Why it matters
The notion that demographics are destiny became self-evident when the pandemic struck. Cities emptied, suburban real estate prices soared, and small businesses that relied on in-person services suffered.
For the wine industry, such lessons should be instructive. For instance, when people don’t feel comfortable leaving their houses, they shop online. One mind-boggling statistic the report calls to attention is that:
“US e-commerce penetration experienced 10 years’ worth of growth at the pre-COVID pace in just three months between March and May 2020.”
Ask yourself, has the rest of the industry adapted to this or other sea changes as quickly? Have you? Has your company made clear how it plans to adjust? There is no “new normal.”
As the report states in no uncertain terms:
“The US wine industry isn’t doing a good enough job of marketing and selling its product, often remaining wedded to successful strategies of the past while the culture and consumer have radically evolved.”
What it means for you
If you’re a winery… Consider how much time, energy, and resources are spent on sales and marketing; it likely isn’t enough. Remember that you are your own biggest advocate. A good or even great distributor is not the same thing as having a plan for sales growth. Don’t confuse the two. What are you doing with your data? Nearly 50% of wineries don’t have a person responsible for reviewing their own consumer data! Also, it’s time to de-risk as much of your business as possible by having contingency plans for sourcing, flexibility with pricing, and diversity in the form of sales channels. Success should not be a function of any one variable working in your favor.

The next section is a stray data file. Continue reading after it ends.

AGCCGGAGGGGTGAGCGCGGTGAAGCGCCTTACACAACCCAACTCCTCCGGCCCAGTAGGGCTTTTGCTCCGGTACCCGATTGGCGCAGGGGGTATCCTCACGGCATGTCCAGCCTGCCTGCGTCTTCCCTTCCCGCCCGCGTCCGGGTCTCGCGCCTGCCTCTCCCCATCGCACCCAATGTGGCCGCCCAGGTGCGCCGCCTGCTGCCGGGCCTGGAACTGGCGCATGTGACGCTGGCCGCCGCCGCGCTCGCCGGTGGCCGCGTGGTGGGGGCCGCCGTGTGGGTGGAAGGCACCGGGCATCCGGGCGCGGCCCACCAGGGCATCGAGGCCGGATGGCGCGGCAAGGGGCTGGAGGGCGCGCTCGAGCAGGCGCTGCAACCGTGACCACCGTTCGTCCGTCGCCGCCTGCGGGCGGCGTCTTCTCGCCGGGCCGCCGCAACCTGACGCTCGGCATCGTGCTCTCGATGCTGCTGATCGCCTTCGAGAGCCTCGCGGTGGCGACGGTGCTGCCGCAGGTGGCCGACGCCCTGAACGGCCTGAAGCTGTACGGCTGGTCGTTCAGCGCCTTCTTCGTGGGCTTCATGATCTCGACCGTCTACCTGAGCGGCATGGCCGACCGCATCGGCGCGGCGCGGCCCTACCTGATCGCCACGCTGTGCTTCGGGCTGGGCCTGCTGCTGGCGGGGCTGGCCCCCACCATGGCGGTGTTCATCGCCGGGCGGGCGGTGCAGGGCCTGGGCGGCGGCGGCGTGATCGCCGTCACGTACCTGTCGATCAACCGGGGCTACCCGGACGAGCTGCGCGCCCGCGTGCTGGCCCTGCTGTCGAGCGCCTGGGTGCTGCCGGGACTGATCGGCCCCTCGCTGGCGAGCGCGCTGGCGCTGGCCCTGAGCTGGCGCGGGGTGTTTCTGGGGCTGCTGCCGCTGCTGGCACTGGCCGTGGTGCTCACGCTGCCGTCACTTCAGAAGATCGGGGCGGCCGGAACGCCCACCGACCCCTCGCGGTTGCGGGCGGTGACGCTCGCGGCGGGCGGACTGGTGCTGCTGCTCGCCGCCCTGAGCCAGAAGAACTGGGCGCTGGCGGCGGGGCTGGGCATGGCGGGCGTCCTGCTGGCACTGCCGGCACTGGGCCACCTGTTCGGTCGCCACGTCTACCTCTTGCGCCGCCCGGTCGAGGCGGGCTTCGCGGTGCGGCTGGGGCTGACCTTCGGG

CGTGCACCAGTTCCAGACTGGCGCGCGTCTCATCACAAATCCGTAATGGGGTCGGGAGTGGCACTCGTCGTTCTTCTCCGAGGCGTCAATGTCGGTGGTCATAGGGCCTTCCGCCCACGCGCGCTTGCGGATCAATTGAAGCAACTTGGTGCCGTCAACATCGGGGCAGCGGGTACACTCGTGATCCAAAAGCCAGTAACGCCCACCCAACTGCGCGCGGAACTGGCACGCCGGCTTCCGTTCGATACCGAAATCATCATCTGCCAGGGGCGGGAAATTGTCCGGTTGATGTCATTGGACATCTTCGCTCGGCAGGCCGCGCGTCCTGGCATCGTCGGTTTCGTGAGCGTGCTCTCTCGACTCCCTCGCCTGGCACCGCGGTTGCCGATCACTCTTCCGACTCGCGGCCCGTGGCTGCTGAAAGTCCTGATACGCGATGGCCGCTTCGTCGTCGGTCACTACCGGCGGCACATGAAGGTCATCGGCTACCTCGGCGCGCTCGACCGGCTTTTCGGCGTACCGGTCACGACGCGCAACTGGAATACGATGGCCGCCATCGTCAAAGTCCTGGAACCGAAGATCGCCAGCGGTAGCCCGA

If you’re a sales rep… Prepare yourself for volatility. There are going to be tremendous peaks and valleys in the way you do business. Restaurant openings and re-openings will make spring and summer feel more like OND, but this is not some new paradigm. It will be accompanied by closures, both permanent and temporary that will throw things off-kilter. Don’t become overly reliant on those successful retailers that helped buoy your sales during the height of the pandemic. Rebalance your energy in opening new accounts and revisiting those that previously battened down the hatches.
If you’re a sales manager… Recalibrate what success in certain territories means. With major shifts in demographics, it is likely time to hire that new rep for the suburbs. Maybe it’s time to consolidate accounts under fewer reps in your metro areas. Don’t over-project sustained growth based on early successes you may enjoy this spring or summer. It’s too early to say how this will all pan out.
If you’re a portfolio manager… Know that it’s not business as usual. There are several tailwinds to contend with and much depends on what area(s) of the world or category(ies) you oversee. There will be price pressure on US wines as the oversupply of bulk juice has balanced out over the last year and suspension of European tariffs has increased competition. Expect the need to discount high-end Burgundy, Barolo, and other traditionally expensive wines as the need for cash places even greater stress to offload dormant inventory. Additionally, younger consumers’ current preference for premium spirits and craft beers, as well as lower ABV products like hard seltzers, should have everyone seeking to simultaneously clean up and prudently pivot their offerings.
Too long; didn’t read